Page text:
Yesterday Soundcloud launched the service that’s been rumoured and discussed for several years: a paid subscription to compete against the likes of streaming giants Apple Music and Spotify.
Currently available in the US only, Soundcloud Go will cost $9.99 per month ($12.99 for iOS users) and the first 30 days are free. But what does this mean? Soundcloud’s Facebook video doesn’t tell us much…
But its blog does reveal more: Soundcloud Go will have three additional benefits… More tracks (thanks to its recent deal with majors UMG, Sony, Merlin and Warner), no ads and, most importantly, offline listening.
Are these perks worth the $10 per month?
The additional tracks will be a serious bonus for the casual mainstream listener but electronic music fans tend to dig much deeper and use the platform for finding fresh talent, rather than listen to material that’s already established and can be found on many other platforms. That said, stone cold classics and remixes that have yet to appear on Soundcloud will add an extra dynamic to playlists.
An ad-free experience is an obvious perk. But as the ad-based On Soundcloud service is only available in the US, it’s hard to appreciate as a perk. Yet. No one likes ads when an on-demand service is available. Just ask the additional 10 million paid Spotify users who started subscriptions in the last 12 months, bringing Spotify’s subscriber count to 30 million.
Offline listening is probably the biggest coup for Soundcloud users. Similar to Spotify, you can download your favourites and play them anywhere, anytime. But this takes it one step further where all likes and playlists are downloaded rather than opting to download particular playlists and tracks. There’s also extended options to choose how to download your favourites; automatically or WIFI-only if you’re on a data sensitive mobile plan.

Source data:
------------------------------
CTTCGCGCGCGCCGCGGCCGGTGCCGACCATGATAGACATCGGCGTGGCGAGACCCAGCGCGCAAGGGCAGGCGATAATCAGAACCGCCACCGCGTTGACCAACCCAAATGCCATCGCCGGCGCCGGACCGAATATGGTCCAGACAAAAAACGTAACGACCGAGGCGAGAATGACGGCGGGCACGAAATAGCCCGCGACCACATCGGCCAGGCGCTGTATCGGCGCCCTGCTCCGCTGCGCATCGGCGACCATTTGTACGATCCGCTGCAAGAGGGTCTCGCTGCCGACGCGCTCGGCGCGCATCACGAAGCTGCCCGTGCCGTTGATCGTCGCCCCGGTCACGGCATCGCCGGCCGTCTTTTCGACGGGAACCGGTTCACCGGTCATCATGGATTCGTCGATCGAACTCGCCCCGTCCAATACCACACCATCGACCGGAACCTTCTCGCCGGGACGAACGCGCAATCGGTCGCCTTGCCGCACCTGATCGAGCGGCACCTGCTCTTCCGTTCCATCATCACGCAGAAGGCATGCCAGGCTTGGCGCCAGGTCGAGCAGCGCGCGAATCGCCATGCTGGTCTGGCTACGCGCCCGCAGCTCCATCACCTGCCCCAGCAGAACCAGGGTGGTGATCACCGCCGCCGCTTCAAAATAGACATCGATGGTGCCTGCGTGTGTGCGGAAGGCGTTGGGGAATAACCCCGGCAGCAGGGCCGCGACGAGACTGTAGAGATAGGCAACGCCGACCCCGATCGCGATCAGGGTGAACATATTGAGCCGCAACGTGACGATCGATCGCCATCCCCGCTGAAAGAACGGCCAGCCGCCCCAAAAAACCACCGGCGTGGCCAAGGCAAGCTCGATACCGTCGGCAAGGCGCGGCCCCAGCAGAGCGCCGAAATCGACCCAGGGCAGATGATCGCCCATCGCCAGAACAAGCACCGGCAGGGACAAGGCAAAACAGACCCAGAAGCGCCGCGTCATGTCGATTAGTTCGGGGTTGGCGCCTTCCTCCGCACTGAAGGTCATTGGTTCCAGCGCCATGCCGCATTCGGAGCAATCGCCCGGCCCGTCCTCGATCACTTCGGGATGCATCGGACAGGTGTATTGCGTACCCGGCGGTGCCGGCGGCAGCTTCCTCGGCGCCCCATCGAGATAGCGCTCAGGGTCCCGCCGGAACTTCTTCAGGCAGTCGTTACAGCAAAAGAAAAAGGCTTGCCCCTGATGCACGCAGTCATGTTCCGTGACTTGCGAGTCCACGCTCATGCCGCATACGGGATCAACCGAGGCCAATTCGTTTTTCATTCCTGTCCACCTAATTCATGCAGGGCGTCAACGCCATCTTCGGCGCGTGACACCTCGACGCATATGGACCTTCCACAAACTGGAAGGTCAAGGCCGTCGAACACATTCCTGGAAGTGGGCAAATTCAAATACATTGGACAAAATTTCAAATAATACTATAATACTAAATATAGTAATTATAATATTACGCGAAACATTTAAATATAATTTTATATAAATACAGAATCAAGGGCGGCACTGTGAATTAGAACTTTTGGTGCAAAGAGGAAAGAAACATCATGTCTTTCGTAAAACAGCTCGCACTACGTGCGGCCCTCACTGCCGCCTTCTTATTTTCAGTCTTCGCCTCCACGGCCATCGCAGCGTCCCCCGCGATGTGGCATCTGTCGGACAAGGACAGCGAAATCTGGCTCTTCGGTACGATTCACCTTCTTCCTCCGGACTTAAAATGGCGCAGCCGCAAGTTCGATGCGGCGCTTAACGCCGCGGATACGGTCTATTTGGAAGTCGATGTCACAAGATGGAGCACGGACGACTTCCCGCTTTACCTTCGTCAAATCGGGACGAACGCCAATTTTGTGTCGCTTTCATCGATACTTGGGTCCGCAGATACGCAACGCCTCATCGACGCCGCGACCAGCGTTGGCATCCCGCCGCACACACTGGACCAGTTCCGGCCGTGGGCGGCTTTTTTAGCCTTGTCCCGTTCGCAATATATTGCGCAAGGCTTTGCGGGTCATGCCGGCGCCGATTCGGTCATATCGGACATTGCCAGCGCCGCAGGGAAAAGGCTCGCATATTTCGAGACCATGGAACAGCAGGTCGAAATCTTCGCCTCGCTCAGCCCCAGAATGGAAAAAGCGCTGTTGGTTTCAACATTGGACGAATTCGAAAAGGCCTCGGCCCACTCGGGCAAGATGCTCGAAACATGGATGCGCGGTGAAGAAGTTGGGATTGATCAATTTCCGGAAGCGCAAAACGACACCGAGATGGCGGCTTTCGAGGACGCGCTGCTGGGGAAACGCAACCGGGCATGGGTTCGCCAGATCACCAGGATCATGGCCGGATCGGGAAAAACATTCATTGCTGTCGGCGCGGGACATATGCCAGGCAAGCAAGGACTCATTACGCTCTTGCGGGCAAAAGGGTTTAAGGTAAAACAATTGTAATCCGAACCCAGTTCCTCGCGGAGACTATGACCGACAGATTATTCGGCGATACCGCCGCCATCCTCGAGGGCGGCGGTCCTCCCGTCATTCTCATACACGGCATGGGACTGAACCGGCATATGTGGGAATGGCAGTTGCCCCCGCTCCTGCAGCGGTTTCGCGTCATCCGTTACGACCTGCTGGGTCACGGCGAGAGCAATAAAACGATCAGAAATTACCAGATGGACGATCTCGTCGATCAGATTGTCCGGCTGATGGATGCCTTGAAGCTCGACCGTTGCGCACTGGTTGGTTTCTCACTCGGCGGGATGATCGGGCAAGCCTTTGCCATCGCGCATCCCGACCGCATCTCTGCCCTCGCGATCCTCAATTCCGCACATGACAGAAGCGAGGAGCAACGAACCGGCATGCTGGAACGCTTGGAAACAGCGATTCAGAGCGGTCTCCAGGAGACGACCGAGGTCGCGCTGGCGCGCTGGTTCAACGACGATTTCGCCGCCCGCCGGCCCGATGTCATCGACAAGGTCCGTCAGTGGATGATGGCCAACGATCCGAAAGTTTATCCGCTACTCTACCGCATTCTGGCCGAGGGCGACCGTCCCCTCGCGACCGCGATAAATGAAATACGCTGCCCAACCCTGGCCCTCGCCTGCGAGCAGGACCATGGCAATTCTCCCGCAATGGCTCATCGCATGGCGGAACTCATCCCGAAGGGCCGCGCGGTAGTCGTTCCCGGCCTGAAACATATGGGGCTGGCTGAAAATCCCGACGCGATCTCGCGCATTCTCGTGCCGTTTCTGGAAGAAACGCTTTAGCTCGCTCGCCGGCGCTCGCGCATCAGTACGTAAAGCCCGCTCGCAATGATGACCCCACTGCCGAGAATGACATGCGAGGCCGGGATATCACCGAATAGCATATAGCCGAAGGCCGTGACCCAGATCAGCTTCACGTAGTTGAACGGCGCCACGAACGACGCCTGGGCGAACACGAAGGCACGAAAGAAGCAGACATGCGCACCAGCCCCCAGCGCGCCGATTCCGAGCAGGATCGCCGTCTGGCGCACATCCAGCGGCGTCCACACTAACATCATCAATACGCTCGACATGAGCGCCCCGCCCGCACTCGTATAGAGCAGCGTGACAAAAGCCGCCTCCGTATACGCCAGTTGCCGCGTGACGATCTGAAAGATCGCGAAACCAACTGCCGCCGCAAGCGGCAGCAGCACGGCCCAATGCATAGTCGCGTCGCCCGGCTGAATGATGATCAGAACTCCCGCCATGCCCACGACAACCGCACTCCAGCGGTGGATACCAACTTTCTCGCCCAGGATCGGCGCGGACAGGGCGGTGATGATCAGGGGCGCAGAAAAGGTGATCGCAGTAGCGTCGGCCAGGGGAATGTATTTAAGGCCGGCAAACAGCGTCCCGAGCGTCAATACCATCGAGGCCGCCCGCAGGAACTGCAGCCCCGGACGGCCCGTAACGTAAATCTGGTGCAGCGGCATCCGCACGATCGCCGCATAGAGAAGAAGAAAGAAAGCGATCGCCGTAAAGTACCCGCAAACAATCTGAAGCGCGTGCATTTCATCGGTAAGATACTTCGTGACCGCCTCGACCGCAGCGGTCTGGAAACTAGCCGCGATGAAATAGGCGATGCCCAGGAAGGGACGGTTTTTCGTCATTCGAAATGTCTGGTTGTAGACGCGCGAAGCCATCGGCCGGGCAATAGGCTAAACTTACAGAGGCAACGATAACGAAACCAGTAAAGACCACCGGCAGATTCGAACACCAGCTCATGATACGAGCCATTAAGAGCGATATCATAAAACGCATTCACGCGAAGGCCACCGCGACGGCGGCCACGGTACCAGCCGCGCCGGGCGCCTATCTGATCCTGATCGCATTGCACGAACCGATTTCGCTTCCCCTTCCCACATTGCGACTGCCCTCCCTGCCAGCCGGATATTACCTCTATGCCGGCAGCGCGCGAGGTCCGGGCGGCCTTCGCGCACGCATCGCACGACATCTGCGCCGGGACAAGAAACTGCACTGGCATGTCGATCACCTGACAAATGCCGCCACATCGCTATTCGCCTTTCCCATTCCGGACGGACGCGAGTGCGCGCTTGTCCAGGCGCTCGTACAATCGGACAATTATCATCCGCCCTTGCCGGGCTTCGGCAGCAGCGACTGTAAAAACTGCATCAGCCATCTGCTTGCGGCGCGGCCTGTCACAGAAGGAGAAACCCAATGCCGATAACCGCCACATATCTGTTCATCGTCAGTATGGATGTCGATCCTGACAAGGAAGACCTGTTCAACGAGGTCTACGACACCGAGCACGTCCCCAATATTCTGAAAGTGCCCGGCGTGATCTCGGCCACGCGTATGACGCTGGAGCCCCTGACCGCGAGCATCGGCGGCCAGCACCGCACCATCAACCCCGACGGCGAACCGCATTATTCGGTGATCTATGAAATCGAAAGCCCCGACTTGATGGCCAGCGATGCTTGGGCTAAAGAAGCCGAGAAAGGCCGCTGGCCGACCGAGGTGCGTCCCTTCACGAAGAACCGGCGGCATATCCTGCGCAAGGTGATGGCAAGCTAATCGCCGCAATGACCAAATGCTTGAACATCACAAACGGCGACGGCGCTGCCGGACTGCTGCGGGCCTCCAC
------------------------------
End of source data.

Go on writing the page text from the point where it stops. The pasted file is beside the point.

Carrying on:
But how about the creators who pay to use Soundcloud anyway? These users are what make Soundcloud unique and so popular, especially in the electronic music realms. So far Soundcloud have explained how creator pro users will enjoy more detailed discovery features that they believe will create access to even more of the platform’s 175 million unique monthly listeners. They’ve also offered a discount rate of $4.99 for six months.
We’re interested in how this will develop. Soundcloud remains one of the best sources of unsigned talent and all manner of DJ sets and podcasts if it can add more conventional streaming functionality and an even wider catalogue of music then it may have found a way out of its well publicized debt… Which can only be a good thing.
What do you think of this new development? Will you pay for Soundcloud Go when it launches in your country? Let us know…